{
    if(WiFi.status()== WL_CONNECTED)
    {
      HTTPClient http;
      http.begin(serverName);
      t = dht.readTemperature();
      h = dht.readHumidity();  
      Serial.println(t);
      Serial.println(h);
      http.addHeader("Content-Type", "application/x-www-form-urlencoded");
      String httpRequestData = "value1=" + String(t) + "&value2=" + String(h);           
      int httpResponseCode = http.POST(httpRequestData);
      Serial.print("HTTP Response code: ");
      Serial.println(httpResponseCode);
      http.end();
    }
    else 
    {
      Serial.println("WiFi Disconnected");
    }
    lastTime = millis();
  }
}

Code Explanation

Just like before, we use the SerialTransfer.h library to send the sensor data from the Arduino UNO to the ESP module. You can download it from here.

These are the important lines we’ve used from the library:

  • SerialTransfer myTransfer – creates a SerialTransfer instance called myTransfer.
  • myTransfer.begin(Serial) – starts serial communication using baud rate Serial.
  • myTransfer.txObj(status, sizeof(status)) – creates an object specifically made for status.
  • myTransfer.sendData(sizeof(status)) – sends status in a packet right for its size.
  • myTransfer.rxObj(status, sizeof(status)) – receives status from the sender.

First, we write the program for the Arduino UNO. The UNO’s main job is to read DHT sensor data then send it to the ESP module every hour. We do that by using the DHT.h library, which you can get from this link. To properly use the library, you need to specify the pin where the sensor is connected and the type of DHT sensor you’re using. Then, we create a DHT object using these two. The code should look like this: DHT dht(DHTPIN, DHTTYPE). After creating the object, we initialize the sensor using dht.begin() to use functions like dht.readTemperature() and dht.readHumidity to get the sensor data. Finally, we use the SerialTransfer.h to send the data to the ESP module.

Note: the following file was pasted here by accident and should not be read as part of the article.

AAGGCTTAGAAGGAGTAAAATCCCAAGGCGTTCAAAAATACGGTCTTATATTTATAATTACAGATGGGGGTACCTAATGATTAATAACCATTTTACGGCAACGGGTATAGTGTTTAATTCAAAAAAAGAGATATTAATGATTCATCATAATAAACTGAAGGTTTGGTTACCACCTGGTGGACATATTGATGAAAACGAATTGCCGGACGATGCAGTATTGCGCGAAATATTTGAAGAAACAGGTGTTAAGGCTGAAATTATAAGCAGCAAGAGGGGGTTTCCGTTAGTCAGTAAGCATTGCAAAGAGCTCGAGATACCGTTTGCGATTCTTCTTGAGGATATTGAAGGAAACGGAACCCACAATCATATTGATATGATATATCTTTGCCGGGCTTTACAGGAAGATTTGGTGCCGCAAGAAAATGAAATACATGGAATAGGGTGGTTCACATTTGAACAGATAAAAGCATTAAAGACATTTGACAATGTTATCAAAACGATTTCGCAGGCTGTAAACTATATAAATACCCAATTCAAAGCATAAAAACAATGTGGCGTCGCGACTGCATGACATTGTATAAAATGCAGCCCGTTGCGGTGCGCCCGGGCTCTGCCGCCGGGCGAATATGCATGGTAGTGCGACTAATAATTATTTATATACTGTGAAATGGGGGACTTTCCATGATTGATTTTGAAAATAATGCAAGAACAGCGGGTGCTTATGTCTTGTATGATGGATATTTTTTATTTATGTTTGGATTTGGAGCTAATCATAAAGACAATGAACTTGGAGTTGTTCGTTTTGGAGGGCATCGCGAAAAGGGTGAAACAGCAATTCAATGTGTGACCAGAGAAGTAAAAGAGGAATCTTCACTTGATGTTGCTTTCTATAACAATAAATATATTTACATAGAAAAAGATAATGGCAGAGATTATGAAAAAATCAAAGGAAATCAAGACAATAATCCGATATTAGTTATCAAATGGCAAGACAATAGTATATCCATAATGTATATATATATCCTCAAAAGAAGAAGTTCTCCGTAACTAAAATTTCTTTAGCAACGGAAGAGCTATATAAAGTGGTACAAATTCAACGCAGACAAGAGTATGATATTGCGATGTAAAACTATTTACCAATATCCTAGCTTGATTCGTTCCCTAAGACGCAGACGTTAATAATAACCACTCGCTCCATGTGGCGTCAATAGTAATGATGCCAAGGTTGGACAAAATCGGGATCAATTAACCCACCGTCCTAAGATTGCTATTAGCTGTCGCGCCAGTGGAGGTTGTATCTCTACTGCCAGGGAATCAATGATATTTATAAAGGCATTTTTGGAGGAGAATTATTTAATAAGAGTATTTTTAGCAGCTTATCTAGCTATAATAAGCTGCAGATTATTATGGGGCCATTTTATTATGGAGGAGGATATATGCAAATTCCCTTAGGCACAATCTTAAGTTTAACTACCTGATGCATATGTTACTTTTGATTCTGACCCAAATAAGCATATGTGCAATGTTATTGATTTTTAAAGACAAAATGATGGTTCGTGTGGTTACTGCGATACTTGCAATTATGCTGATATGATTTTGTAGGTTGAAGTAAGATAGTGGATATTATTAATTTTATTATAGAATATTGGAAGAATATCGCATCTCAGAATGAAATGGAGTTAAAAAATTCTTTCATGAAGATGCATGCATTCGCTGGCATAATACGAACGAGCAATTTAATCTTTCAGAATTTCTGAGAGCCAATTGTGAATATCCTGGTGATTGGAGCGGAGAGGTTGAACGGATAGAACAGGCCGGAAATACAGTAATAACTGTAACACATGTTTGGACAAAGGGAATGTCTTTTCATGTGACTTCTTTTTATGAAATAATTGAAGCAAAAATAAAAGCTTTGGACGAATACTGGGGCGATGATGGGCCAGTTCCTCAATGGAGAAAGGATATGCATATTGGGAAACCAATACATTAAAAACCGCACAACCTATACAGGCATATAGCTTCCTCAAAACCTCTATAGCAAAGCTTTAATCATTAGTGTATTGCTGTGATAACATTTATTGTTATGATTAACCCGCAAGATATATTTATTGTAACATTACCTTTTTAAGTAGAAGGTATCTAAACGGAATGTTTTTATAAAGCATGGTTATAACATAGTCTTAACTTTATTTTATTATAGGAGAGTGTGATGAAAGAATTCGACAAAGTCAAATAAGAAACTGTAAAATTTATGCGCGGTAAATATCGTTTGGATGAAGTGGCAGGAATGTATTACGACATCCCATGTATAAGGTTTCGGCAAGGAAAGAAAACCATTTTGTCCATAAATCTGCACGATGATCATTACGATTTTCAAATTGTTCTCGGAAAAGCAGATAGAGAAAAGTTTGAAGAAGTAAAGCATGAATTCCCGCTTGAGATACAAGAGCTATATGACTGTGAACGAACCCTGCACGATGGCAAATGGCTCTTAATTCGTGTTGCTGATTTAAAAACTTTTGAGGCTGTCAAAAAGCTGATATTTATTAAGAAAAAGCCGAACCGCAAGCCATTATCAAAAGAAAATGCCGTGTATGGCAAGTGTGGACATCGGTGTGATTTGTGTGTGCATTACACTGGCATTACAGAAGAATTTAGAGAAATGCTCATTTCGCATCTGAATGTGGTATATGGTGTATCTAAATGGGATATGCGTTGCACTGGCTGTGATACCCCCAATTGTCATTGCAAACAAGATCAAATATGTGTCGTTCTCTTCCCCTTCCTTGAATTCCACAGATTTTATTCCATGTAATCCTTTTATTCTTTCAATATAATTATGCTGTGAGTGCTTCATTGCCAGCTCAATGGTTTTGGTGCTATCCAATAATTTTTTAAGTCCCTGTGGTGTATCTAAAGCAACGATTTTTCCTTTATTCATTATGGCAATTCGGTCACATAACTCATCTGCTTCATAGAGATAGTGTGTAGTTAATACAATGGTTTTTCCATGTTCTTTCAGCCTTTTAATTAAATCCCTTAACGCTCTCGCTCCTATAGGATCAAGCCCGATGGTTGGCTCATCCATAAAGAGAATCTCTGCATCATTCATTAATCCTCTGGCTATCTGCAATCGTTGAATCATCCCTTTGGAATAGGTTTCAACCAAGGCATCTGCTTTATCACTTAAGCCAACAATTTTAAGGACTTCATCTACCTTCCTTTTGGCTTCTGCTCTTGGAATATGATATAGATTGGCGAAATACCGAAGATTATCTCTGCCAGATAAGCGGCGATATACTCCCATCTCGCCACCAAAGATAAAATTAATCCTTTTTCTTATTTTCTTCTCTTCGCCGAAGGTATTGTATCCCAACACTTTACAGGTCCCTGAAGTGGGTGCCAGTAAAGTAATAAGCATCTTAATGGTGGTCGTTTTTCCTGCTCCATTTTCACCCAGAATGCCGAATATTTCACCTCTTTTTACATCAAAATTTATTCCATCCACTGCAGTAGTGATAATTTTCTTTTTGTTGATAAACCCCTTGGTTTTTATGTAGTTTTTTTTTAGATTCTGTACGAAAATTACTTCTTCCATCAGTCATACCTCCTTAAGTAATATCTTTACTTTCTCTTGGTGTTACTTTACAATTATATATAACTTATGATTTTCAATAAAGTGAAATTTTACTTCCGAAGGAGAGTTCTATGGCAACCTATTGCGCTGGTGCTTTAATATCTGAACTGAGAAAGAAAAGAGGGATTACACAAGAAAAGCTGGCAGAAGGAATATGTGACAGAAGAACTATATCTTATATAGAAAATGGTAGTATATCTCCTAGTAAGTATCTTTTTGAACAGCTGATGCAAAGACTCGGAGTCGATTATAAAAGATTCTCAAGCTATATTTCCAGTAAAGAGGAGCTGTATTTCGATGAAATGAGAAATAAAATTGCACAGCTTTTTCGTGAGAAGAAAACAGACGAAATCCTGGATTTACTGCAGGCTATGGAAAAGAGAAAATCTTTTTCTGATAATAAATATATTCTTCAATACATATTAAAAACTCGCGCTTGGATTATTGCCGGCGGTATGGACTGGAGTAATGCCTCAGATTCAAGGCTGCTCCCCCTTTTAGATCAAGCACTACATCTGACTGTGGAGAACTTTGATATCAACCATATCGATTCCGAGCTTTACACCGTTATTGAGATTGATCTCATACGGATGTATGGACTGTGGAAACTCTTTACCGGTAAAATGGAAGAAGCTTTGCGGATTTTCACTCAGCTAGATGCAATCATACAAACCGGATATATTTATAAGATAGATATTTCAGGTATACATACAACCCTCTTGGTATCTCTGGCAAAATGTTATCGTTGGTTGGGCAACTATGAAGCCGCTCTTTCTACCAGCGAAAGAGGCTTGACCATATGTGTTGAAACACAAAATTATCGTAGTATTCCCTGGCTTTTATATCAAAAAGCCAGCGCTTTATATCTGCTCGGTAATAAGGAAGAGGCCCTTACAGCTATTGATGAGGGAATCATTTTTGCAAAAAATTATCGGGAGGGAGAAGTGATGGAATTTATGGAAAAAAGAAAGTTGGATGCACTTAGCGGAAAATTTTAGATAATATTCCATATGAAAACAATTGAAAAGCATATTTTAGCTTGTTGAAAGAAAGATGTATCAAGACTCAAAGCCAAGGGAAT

On the other hand, the program for the ESP module simply detects the incoming data from the Arduino and sends them to IFTTT using HTTP POST. First, to connect to the internet, we concatenate strings for your WiFi name, password, web request URL, and the IFTTT maker server using const char*. Next, using WiFi.mode(WIFI_STA), we declare the ESP8266 module as a station to prevent it from getting defaulted into other modes. With WiFi.begin and myTransfer.begin, we initialize WiFi connection and serial communication respectively. Unlike our previous article on sending text messages using Arduino, we now use ESP8266HTTPClient.h and WiFiClient.h libraries to ease our sending of the HTTP request. So now we only need to call the http.POST(httpRequestData) function to send the request. No more cryptic symbols needed.

I’ve also included the original code where I based my programs. It’s for a NodeMCU development kit. You can read the full tutorial here. The good thing about using the NodeMCU is that you don’t need to use serial communication to send the sensor data. This speeds things up a bit as serial connection is slow. It also makes your project easier to debug since it uses lesser components.

Demonstration

After uploading the code, the Arduino sends the POST request right away.

Figure 16: First Tweet

Then, after an hour, I got another tweet.

Figure 17: Second Tweet